A person holding dirt in their hands

Single Cultivar Kavas

This article will address a term that is becoming more and more common to see throughout the kava industry. This phrase is “Single Strain/Cultivarâ€.

The term “cultivar” is a combination of the words “cultivated” and “variety” and refers to a plant or group of plants that has been selected for its desirable characteristics and can be maintained through propagation [1]. Kava cannot be propagated generatively, meaning it cannot reproduce sexually and must be planted by hand. Therefore, each kava plant is a clone of the original. Different cultivars are created through somatic mutations, which occur in non-sexual cells and can result in varying morphotypes (visual appearance) and chemotypes (kavalactone composition). Mutations can include differences in internode height, length and color, leaf size, and chemical composition [2]. These mutations have been selectively chosen for their superior or inferior psychological effects and taste. Inferior plants were discarded, while those with superior characteristics were saved and propagated from cuttings [3]. These cuttings from superior mutations, which have been propagated for generations, are now known as cultivars. Today, this process continues, as farmers occasionally discover mutations among their crops [4].

Currently, and in the past, kava vendors would typically blend various cultivars together when creating a product. This was because multiple farms would sell their kava to a single processing facility [5]. During processing, the kava would be mixed together, resulting in the loss of cultivar identification. However, this was not necessarily a bad thing, as some of the most popular kavas on the market are blends. Nonetheless, we are now seeing more instances of exporters and vendors targeting single cultivar kavas for sale.

This is overall a positive direction for the industry however some issues do remain. 

  1. Cleanliness – this is an issue facing the entirety of the industry. Kava was shown to have a high load of bacteria and fungi naturally [6]. As such, it is essential to ensure proper handling and cleanliness to produce high-quality products with low bacterial and fungal counts.
  2. Proper Identification – At present, cultivar identification in the kava industry is dependent solely on the ability of farmers, middlemen, or processing facilities to correctly identify specific cultivars. This requires the plants to be observed in their entirety or to arrive with at least one full stem with leaves attached in order to make an accurate identification. Larger processing facilities are working on implementing DNA marking for identification of cultivars, however most, if not all currently rely on the understanding of individuals to distinguish cultivar variety. This can pose a problem as many cultivars have similar visual appearances, and without adequate education, incorrectly named cultivars may be sold. After the kava is processed into powder and packaged, the accuracy of the cultivar identification can only be verified by analyzing the average chemotypes. A single cultivar kava should have consistent chemotypes even if grown in different regions [7]. For instance, if a specific kava has an accepted chemotype of 421365, the chemotype should remain close to this with only the last few digits possibly differing, such as 421356 or 423156. However, if the first three digits begin to vary, the authenticity of the claimed cultivar should be questioned. If a kava historically has been seen as a 421 or 423, but is tested at 245, there is a high likelihood that this is not the correct selection to match the named cultivar. DHM, or the kavalactone represented by the number 5, is particularly important to watch in this context. If the accepted chemotype has the #5 far to the right, but the tested chemotype has the #5 towards the left, it is likely a different kava.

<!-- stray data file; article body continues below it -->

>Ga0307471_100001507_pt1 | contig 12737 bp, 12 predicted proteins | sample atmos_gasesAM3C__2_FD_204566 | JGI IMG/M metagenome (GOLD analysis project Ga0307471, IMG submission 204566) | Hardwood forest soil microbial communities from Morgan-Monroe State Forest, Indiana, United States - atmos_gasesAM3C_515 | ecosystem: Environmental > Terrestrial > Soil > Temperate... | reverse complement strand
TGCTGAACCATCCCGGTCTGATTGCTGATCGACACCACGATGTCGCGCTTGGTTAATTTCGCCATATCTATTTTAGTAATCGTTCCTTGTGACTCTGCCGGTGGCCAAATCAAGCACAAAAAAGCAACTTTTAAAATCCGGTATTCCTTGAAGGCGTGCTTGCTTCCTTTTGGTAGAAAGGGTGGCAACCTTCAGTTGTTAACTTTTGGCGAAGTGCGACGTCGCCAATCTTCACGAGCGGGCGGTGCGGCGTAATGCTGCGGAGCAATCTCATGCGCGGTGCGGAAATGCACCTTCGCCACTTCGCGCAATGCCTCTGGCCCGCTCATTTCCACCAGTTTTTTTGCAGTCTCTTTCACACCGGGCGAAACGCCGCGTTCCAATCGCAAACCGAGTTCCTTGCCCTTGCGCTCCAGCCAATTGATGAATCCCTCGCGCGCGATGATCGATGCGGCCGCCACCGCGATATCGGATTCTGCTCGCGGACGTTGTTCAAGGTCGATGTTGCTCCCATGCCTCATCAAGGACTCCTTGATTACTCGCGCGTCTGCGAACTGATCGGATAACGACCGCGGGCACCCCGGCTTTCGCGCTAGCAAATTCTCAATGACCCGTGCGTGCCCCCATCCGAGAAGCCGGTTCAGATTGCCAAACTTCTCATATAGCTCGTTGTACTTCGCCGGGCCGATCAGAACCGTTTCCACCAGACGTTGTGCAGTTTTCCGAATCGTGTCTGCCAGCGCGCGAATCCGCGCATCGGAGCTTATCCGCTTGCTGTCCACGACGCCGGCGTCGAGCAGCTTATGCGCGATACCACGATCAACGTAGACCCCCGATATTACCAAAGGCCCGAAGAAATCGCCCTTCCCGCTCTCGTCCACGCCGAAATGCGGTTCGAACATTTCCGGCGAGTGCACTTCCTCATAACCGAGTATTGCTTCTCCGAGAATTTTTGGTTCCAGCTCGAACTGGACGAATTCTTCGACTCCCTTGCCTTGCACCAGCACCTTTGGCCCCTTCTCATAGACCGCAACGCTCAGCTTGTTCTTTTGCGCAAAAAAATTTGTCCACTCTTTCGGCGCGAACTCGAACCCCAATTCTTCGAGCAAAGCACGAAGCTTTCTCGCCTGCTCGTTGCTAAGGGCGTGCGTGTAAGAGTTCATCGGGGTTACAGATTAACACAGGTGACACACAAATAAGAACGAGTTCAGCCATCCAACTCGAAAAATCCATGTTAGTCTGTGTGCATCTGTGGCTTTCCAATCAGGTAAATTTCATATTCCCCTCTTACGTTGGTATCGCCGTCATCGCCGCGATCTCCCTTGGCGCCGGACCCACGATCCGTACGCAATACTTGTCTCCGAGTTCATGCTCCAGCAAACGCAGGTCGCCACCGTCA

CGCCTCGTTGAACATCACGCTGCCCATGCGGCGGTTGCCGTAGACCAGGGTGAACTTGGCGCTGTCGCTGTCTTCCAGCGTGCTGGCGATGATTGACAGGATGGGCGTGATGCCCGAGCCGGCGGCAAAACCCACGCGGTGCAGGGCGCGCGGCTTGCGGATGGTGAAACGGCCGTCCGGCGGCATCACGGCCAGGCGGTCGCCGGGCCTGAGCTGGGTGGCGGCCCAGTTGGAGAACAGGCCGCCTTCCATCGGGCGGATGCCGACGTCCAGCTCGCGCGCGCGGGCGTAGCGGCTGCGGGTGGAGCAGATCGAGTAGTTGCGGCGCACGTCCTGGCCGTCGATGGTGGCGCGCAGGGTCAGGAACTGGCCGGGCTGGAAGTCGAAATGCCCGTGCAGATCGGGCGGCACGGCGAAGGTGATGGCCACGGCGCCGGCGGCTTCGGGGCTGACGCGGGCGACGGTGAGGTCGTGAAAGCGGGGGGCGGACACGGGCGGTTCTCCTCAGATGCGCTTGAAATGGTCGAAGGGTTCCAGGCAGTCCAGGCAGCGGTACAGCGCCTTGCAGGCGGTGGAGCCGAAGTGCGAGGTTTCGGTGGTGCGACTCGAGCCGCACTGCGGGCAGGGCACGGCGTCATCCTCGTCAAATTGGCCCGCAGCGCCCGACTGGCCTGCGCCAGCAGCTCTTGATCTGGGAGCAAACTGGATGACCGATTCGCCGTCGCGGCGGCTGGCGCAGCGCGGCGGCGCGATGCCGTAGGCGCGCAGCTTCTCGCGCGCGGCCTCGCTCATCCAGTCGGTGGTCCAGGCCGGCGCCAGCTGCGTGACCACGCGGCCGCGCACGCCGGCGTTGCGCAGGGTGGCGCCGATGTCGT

As more and more people seek out single cultivar kavas, it’s crucial for everyone involved in the industry to be careful and accurate when handling and identifying the different varieties. If they’re not, this exciting new trend could fizzle out before it even gets started.

[1] Cultivar. Academic Dictionaries and Encyclopedias. (n.d.). Retrieved December 6, 2021, from https://en-academic.com/dic.nsf/enwiki/113677

[2] Lebot, V., and J. Lèvesque. 1989. “THE ORIGIN AND DISTRIBUTION OF KAVA (PIPER METHYSTICUM FORST. F., PIPERACEAE): A PHYTOCHEMICAL APPROACH.†Allertonia 5 (2): 223–81. http://www.jstor.org/stable/23187398.

[3] Lebot Vincent, Cabalion Pierre. 1988. KAVAS OF VANUATU Cultivars of Piper Methysticum Forst. South Pacific Commission Technical Paper. https://horizon.documentation.ird.fr/exl-doc/pleins_textes/divers14-07/26842.pdf.

[4] I found a kava mutation. Kava Forums. (June 27, 2021). Retrieved December 7, 2021, from https://kavaforums.com/forum/threads/i-found-a-kava-mutation.18741/

[5] PHAMA. 2018. FIJI KAVA VALUE CHAIN ANALYSIS. Australian Government and New Zealand Government. https://phamaplus.com.au/wp-content/uploads/2018/06/Fiji-Kava-Value-Chain-Analysis-Report-FINAL.pdf.

[6] Singh, Yadhu N. 2004. Kava: From Ethnology to Pharmacology (Medicinal and Aromatic Plants – Industrial Profiles). CRC Press.

[7] Siméoni, Patricia, and Vincent Lebot. 2002. “Identification of Factors Determining Kavalactone Content and Chemotype in Kava (Piper Methysticum Forst. F.).†Biochemical Systematics and Ecology 30 (5): 413–24. https://doi.org/10.1016/S0305-1978(01)00093-X.

Pictures of single cultivar kava plants: https://kavaforums.com/forum/attachments/vanuatu-cultivar-guide-pdf.12294/